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Int’l students sour on Australia due to treatment during Covid-19

Thousands of international students and temporary migrants are souring on Australia as they experience exclusion and racism, and increasingly cannot pay for food and basic living needs, according to a new report.

More than half of survey respondents believe their financial stress will deepen by year’s end. Photo: Pexels

One in three international students forecast their funds will run out by October

Three in five said they are less likely to recommend Australia as a place for study and travel based on their treatment during the pandemic.

“Many reported that because of their Asian appearance they were punched, hit, kicked, shoved”

A nationwide survey of 6,105 international students and other temporary migrants conducted in July has found 70% lost all or most of their work during the pandemic, while thousands have been left unable to pay for food and rent.

A report from UNSW Law Associate professor Bassina Farbenblum and UTS Law Associate professor Laurie Berg – co-directors of the Migrant Worker Justice Initiative – revealed more than half of survey respondents (57%) believe their financial stress will deepen by year’s end.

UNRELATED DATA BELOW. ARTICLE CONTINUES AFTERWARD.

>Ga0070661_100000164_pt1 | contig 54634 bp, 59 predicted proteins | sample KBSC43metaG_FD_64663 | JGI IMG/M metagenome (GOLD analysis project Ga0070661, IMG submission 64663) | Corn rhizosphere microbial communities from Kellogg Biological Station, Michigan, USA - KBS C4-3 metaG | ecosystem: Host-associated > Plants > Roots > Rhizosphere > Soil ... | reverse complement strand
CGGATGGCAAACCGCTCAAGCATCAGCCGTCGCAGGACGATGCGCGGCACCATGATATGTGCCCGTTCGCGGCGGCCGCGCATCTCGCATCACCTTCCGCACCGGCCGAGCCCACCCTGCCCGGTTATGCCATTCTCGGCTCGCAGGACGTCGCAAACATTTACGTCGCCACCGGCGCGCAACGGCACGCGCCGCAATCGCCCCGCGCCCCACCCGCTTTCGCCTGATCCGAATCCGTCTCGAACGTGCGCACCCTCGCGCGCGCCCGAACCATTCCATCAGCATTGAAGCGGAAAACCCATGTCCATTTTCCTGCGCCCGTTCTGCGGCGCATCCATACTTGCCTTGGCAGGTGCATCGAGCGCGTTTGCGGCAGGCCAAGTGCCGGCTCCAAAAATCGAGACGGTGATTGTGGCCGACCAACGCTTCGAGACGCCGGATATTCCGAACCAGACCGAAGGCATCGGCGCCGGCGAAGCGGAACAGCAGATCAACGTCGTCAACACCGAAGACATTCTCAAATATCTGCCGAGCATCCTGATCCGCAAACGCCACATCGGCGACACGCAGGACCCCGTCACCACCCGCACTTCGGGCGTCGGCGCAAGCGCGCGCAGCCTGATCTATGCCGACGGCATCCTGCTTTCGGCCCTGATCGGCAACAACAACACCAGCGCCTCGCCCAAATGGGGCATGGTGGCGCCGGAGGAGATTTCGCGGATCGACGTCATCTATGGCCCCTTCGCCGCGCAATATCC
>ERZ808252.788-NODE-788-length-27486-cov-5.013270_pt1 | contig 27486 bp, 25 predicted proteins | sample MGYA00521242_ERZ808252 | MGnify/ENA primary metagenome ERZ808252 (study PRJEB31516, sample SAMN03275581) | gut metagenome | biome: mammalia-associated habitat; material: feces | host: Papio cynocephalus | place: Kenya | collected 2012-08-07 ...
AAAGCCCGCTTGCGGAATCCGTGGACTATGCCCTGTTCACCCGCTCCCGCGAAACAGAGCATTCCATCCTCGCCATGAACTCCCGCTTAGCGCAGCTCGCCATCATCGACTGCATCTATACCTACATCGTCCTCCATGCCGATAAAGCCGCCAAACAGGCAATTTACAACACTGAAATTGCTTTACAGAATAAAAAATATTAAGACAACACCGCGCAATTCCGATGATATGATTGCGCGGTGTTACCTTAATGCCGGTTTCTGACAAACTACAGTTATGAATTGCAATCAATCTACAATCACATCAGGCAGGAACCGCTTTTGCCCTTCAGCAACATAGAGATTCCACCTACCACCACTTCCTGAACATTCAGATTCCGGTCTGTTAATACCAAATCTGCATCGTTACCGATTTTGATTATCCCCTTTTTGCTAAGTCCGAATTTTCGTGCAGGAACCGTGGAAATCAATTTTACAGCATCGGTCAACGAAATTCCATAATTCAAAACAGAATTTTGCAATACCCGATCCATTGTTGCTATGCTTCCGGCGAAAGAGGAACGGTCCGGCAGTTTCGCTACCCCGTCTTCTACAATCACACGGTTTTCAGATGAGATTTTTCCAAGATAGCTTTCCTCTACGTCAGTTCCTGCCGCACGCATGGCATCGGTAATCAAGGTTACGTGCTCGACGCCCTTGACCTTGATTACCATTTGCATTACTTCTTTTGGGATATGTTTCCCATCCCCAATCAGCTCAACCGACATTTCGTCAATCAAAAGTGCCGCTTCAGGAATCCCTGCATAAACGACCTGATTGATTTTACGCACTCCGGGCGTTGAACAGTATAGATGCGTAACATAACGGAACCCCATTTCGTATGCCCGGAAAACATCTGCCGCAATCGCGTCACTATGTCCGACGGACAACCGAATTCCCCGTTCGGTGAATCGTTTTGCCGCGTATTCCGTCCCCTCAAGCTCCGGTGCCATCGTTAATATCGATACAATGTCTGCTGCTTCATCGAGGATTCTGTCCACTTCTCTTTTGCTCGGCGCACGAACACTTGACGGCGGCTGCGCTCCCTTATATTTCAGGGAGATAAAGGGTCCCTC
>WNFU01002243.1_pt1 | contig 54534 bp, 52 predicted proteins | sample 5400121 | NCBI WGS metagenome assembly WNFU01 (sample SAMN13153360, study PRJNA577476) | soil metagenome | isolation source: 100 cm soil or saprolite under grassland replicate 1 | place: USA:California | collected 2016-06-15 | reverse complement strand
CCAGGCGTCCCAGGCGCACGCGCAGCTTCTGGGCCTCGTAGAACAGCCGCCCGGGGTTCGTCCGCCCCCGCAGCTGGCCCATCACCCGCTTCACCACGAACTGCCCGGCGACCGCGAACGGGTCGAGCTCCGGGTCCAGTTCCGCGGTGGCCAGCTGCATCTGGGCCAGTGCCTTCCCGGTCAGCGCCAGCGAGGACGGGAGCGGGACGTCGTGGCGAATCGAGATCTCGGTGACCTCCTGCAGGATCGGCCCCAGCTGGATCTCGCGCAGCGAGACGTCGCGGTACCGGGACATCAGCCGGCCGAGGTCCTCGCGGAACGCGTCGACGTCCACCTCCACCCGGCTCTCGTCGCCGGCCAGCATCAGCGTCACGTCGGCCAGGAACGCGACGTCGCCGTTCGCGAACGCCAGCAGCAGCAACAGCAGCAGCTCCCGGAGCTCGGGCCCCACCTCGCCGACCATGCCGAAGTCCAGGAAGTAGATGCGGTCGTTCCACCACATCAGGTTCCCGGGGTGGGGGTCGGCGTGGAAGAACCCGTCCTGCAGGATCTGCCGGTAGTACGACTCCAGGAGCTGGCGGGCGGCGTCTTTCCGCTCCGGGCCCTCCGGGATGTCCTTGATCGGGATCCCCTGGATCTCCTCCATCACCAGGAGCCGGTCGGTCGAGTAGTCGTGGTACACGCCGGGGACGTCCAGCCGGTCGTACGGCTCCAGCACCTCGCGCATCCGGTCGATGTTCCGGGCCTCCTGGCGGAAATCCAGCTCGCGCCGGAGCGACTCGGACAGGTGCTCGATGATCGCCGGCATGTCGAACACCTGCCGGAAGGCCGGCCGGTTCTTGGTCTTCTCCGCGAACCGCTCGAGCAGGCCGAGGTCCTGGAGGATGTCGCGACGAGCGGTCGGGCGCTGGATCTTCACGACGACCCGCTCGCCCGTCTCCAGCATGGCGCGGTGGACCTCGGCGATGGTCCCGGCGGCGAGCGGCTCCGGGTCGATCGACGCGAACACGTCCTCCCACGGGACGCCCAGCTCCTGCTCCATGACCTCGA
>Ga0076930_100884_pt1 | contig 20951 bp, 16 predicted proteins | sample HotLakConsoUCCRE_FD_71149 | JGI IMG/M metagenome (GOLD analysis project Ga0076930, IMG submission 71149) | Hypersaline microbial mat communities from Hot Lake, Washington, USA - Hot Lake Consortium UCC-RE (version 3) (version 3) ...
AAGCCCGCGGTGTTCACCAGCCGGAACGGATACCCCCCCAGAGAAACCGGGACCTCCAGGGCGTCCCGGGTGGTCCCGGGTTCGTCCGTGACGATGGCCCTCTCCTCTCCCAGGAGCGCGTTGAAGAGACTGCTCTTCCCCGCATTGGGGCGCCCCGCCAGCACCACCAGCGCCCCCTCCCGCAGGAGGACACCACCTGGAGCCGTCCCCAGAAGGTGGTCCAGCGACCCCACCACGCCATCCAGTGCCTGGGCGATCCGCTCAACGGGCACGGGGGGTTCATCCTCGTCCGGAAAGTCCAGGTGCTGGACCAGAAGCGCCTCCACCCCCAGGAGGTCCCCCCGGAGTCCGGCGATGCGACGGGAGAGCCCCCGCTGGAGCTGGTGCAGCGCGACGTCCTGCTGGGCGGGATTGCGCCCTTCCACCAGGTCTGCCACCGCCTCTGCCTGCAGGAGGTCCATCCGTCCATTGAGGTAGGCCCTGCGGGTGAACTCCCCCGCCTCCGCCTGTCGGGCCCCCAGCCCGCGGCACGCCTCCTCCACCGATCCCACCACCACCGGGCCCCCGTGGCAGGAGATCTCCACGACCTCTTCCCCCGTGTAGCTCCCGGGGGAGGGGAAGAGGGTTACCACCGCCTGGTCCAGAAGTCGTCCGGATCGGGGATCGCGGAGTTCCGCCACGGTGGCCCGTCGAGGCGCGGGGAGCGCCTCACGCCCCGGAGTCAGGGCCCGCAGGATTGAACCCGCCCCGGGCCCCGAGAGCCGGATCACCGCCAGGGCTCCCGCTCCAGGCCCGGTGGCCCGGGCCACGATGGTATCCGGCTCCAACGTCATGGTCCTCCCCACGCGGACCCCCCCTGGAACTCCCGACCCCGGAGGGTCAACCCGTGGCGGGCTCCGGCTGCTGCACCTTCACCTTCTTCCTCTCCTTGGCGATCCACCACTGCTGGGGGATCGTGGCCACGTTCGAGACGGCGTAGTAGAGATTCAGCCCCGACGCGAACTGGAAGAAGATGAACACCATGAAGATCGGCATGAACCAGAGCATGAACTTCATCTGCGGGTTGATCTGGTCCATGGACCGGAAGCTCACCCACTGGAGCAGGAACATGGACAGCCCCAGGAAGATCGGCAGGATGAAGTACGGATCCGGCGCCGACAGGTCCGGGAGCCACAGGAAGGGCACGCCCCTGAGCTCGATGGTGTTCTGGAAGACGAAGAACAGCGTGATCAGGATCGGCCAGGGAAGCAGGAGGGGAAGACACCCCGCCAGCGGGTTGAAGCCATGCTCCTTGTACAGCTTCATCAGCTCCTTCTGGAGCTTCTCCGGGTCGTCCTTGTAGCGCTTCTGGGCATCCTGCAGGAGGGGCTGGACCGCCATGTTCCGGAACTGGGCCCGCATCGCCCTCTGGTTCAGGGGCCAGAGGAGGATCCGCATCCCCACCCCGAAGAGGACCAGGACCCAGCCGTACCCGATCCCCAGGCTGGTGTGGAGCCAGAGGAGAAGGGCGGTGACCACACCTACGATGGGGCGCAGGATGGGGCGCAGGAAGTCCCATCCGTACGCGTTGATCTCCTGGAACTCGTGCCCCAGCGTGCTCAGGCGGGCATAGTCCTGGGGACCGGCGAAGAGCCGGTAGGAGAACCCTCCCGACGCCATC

One in three international students said they forecast their funds will run out by October.

Thousands also expressed anguish and anger over the federal government’s decision to exclude temporary migrants from JobKeeper and JobSeeker support.

According to the report, hundreds linked their distress to the prime minister’s message that those unable to support themselves should “make [their] way home”.

“They expressed feelings of abandonment and worthlessness: “like we do not exist”, “they don’t see us. They can’t hear us”,” noted the report.

In addition, a quarter experienced verbal racist abuse and a quarter reported people avoiding them because of their appearance. More than half of Chinese respondents reported experiencing either or both of these.

“Over 1,600 participants described being targeted with xenophobic slurs, treated as though they were infected with Covid-19 because they looked Asian, or harassed for wearing a face mask”, said Farbenblum.

“Many reported that because of their Asian appearance they were punched, hit, kicked, shoved, deliberately spat at or coughed on by passers-by in the street and on public transport.”

One female Vietnamese student respondent explained that people used racist language towards her.